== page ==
Not better, not worse… just different
“React.js is so much better than Angular”, “Java sucks, no one uses it anymore… we should use Golang”, “Pineapple is the worst pizza topping”. You’ve probably heard one of these very straight opinions — one option is the best, the other is the worst, X is better than Y and so on. But Java is still one of the most popular languages in the world, Angular gives a decent fight to React.js, and pizza with pineapple… well, that’s ewwww.
Does that mean that more than half of the people are clueless, don’t know how to tell which technology is better or make the right choices? Maybe we should stop using terms like “better”, “worse”, “best” and shallow comparisons when evaluating alternatives. Instead, we should focus on the benefits of each solution, the disadvantages, and which one is a better fit for our specific problem.
One way to do this is by creating an alternatives comparison table:
- Write the different alternatives in the header. Use each column to evaluate one alternative. Pick 2–5 alternatives.
- Write the different properties that you think are important for evaluating the different alternatives. Pick 2–5 most important comparison properties.
- Keep the last row for summing up. There is no better/worse solution, focus on why each alternative solves the problem .
“What would you have to believe to choose this approach?”
For example, let’s assume that we have a problem that can be solved in two ways. One is S.O.L.I.D and the other one is hackier. Some might say that we should always use a S.O.L.I.D solution, regardless of the circumstances. Does that mean that anyone who uses hacky code is a bad developer? I doubt it.
Let’s put the alternatives in a table:
After composing this table, we can focus on the bottom line, and tie it directly to our goal.
An example of cases for “shipping as fast as possible, and we are ok with compromising on future quality” could be:
- A severe bug that exists in the system. Every day that passes without a solution can cause long-term damage.
- We have a contract with a customer to ship the solution on a specific date. If we miss the deadline, there may be legal consequences.
- The company has cash flow issues. Shipping the solution early can have a huge impact on our business stability.
As you can see, using S.O.L.I.D is not always the better approach. If we care about code quality, we should definitely default to it, but we must make sure that we know the tradeoffs. Choose one solution over the other because you believe this is the best path to reach your goals; don’t do it just because Uncle Bob or someone in your company said it’s better.
Don’t do reviews only to get the “stamp”
In many companies, reviews (design reviews, product reviews, etc.) have the same ritual — the feature owner writes the spec; their manager then reviews it; the group schedules a meeting to review the spec. More than once, there is a feeling that the purpose of these meetings is to get the stamp from the stakeholders rather than actually engage in an open discussion. The reasons why this can happen:
- If you already have a spec ready, why would you need 7 or so people gather in a room and “go over” it?
- The meetings tend to be boring and can turn to be a monologue when the feature owner reads the spec they wrote.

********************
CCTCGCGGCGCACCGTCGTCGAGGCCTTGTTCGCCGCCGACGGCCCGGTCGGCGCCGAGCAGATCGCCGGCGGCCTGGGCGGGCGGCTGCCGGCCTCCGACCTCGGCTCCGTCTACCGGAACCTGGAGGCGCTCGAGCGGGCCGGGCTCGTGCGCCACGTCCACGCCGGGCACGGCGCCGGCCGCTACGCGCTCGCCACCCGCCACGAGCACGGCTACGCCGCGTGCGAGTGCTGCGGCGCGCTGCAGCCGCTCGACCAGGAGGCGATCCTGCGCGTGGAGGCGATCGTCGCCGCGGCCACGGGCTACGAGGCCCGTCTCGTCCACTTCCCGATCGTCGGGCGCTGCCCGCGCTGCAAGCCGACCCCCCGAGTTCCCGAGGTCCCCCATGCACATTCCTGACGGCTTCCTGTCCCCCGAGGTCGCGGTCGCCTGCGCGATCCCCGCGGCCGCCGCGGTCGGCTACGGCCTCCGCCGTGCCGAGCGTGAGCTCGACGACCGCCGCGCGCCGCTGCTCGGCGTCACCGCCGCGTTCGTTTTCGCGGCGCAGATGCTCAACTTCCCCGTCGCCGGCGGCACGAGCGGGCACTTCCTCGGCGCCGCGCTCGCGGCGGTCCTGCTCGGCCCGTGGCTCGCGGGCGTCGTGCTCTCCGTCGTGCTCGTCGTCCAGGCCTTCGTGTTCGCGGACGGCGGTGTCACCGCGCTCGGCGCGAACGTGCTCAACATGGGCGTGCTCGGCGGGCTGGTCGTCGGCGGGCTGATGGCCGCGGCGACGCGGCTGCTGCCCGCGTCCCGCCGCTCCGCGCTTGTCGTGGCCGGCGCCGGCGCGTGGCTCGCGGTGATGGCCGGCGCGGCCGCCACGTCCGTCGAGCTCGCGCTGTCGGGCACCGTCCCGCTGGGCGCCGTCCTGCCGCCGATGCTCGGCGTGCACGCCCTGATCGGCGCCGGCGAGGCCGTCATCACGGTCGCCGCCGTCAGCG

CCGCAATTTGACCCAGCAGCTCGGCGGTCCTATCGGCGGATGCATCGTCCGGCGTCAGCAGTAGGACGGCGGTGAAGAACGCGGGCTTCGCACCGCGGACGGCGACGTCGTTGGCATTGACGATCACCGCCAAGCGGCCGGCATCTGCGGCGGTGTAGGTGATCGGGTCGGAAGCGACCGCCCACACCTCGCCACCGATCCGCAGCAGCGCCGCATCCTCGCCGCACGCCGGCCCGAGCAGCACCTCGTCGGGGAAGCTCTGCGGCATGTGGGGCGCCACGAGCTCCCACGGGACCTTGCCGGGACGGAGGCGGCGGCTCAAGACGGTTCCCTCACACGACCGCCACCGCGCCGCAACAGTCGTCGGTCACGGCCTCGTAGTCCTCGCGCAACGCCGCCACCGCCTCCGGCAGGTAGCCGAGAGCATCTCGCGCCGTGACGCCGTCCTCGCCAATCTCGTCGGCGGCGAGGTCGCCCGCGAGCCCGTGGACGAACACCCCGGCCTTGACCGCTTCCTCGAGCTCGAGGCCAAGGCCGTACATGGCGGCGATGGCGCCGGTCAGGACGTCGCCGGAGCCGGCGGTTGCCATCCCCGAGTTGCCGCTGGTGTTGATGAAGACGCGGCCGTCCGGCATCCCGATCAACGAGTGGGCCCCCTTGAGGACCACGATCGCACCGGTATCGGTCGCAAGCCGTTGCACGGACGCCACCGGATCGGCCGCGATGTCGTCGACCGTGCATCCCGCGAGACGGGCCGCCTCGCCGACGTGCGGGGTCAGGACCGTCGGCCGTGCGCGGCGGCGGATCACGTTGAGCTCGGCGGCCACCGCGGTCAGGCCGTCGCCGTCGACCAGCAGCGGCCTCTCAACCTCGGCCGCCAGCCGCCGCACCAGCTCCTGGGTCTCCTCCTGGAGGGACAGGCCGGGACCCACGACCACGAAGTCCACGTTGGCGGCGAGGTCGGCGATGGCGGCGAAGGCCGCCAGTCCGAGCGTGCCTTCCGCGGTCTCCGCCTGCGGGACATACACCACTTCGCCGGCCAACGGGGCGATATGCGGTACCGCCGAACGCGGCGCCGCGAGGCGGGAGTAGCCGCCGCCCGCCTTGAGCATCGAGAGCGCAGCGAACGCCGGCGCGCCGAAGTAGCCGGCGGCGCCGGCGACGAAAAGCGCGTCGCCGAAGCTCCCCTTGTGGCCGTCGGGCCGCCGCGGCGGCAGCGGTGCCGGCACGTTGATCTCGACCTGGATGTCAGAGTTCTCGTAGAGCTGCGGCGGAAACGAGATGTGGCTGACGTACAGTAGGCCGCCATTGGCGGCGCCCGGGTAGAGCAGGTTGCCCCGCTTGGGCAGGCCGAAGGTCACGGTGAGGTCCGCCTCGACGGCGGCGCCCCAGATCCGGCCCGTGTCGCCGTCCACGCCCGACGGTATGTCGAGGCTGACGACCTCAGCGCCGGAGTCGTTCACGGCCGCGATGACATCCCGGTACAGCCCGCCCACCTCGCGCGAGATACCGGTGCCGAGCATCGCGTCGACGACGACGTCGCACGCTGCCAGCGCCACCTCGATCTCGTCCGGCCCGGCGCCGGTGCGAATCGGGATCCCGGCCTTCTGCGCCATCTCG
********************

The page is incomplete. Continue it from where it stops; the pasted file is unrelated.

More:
- Sometimes these meetings tend to be nit-picky, and the conversation can focus on things that are not crucial for the feature success (“why do we use int32 and not int16?”, “strings or enums?”, “tabs or spaces?”).
- Some people are more introverted than others. Are all the voices heard, or are there only a few people that are engaging in the conversation?
- The conversation on some details can take longer than expected, time then runs out before the feature owner can cover the whole spec, sometimes even less than half of it. This can frustrating. Moreover, if a follow-up meeting is required, it can also postpone the decision making and the whole project timeline.
Be prepared with alternatives and goals, not with the solution
At my current company, we take a different approach. Reviews are made offline, using Paper (benefiting from its features like sharing, comments, tasks which makes the collaboration more efficient), but any other online editor can work. For the design meetings, we use a different template. The decision maker chooses the 3–4 most important open questions that are critical to the feature’s success and composes an alternative table like we saw before. They can also recommend an alternative, but shouldn’t be very opinionated about it — the purpose of the meeting is to choose the proper approach based on the project goals.
The meeting then turns from a monologue that is focused on “stamping” a solution to an open conversation about the best approach. The audience turns from being approvers to being advisors. The feature owner doesn’t need to “defend” their selected solution, and turns into a decision maker that bases their solution on the stakeholder advice. By setting time (10–15 min.) for each question, you can make sure that you cover all open question, and that a decision was taken by the feature owner when the time is up. Making sure that everyone’s voice is heard, even the introverts, is just as easy as “Hey Jane, we didn’t hear your opinion, which option do you think will serve our goals? X,Y or Z?”
So next time you want to compare two or more alternatives, replace “React.js is better than Angular” with “React.js is easier to learn, more flexible, and is updated more frequently, so if we aim to quickly ramp up new engineers and move faster with the most top-notch technologies, this should be our choice between these two”.
As for “Pineapple is the worst pizza topping” — maybe some things aren’t meant to have alternatives 🍕
Thanks for spending 4 minutes of your time, until next time.